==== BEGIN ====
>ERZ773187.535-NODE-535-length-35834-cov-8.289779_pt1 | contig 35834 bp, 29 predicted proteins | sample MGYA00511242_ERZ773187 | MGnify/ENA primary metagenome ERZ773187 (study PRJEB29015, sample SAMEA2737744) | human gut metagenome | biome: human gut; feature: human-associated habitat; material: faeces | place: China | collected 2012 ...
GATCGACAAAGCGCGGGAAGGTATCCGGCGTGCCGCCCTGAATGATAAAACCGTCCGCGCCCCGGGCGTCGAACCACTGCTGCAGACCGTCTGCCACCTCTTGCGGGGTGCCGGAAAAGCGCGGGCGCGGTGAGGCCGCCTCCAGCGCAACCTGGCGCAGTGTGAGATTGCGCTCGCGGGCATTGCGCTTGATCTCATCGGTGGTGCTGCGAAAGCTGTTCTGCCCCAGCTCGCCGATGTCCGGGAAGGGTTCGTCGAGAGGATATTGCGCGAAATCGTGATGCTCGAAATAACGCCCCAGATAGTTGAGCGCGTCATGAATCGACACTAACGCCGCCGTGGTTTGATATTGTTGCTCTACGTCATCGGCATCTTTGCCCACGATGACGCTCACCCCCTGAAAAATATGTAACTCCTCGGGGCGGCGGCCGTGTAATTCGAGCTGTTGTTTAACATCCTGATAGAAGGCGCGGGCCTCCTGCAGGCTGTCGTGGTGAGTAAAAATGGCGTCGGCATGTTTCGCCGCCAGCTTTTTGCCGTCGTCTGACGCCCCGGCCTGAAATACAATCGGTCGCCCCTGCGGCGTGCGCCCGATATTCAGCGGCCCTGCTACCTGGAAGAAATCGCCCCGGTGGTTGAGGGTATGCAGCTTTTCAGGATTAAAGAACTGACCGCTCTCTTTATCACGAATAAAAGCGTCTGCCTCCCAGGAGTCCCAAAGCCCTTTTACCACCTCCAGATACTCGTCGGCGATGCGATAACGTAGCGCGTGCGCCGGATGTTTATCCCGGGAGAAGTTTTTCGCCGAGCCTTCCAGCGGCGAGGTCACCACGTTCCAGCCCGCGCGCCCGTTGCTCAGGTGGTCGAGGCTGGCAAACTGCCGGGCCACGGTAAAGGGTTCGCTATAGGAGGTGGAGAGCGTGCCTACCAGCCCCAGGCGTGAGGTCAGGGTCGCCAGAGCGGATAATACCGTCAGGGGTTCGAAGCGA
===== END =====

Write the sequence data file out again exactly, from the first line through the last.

>ERZ773187.535-NODE-535-length-35834-cov-8.289779_pt1 | contig 35834 bp, 29 predicted proteins | sample MGYA00511242_ERZ773187 | MGnify/ENA primary metagenome ERZ773187 (study PRJEB29015, sample SAMEA2737744) | human gut metagenome | biome: human gut; feature: human-associated habitat; material: faeces | place: China | collected 2012 ...
GATCGACAAAGCGCGGGAAGGTATCCGGCGTGCCGCCCTGAATGATAAAACCGTCCGCGCCCCGGGCGTCGAACCACTGCTGCAGACCGTCTGCCACCTCTTGCGGGGTGCCGGAAAAGCGCGGGCGCGGTGAGGCCGCCTCCAGCGCAACCTGGCGCAGTGTGAGATTGCGCTCGCGGGCATTGCGCTTGATCTCATCGGTGGTGCTGCGAAAGCTGTTCTGCCCCAGCTCGCCGATGTCCGGGAAGGGTTCGTCGAGAGGATATTGCGCGAAATCGTGATGCTCGAAATAACGCCCCAGATAGTTGAGCGCGTCATGAATCGACACTAACGCCGCCGTGGTTTGATATTGTTGCTCTACGTCATCGGCATCTTTGCCCACGATGACGCTCACCCCCTGAAAAATATGTAACTCCTCGGGGCGGCGGCCGTGTAATTCGAGCTGTTGTTTAACATCCTGATAGAAGGCGCGGGCCTCCTGCAGGCTGTCGTGGTGAGTAAAAATGGCGTCGGCATGTTTCGCCGCCAGCTTTTTGCCGTCGTCTGACGCCCCGGCCTGAAATACAATCGGTCGCCCCTGCGGCGTGCGCCCGATATTCAGCGGCCCTGCTACCTGGAAGAAATCGCCCCGGTGGTTGAGGGTATGCAGCTTTTCAGGATTAAAGAACTGACCGCTCTCTTTATCACGAATAAAAGCGTCTGCCTCCCAGGAGTCCCAAAGCCCTTTTACCACCTCCAGATACTCGTCGGCGATGCGATAACGTAGCGCGTGCGCCGGATGTTTATCCCGGGAGAAGTTTTTCGCCGAGCCTTCCAGCGGCGAGGTCACCACGTTCCAGCCCGCGCGCCCGTTGCTCAGGTGGTCGAGGCTGGCAAACTGCCGGGCCACGGTAAAGGGTTCGCTATAGGAGGTGGAGAGCGTGCCTACCAGCCCCAGGCGTGAGGTCAGGGTCGCCAGAGCGGATAATACCGTCAGGGGTTCGAAGCGA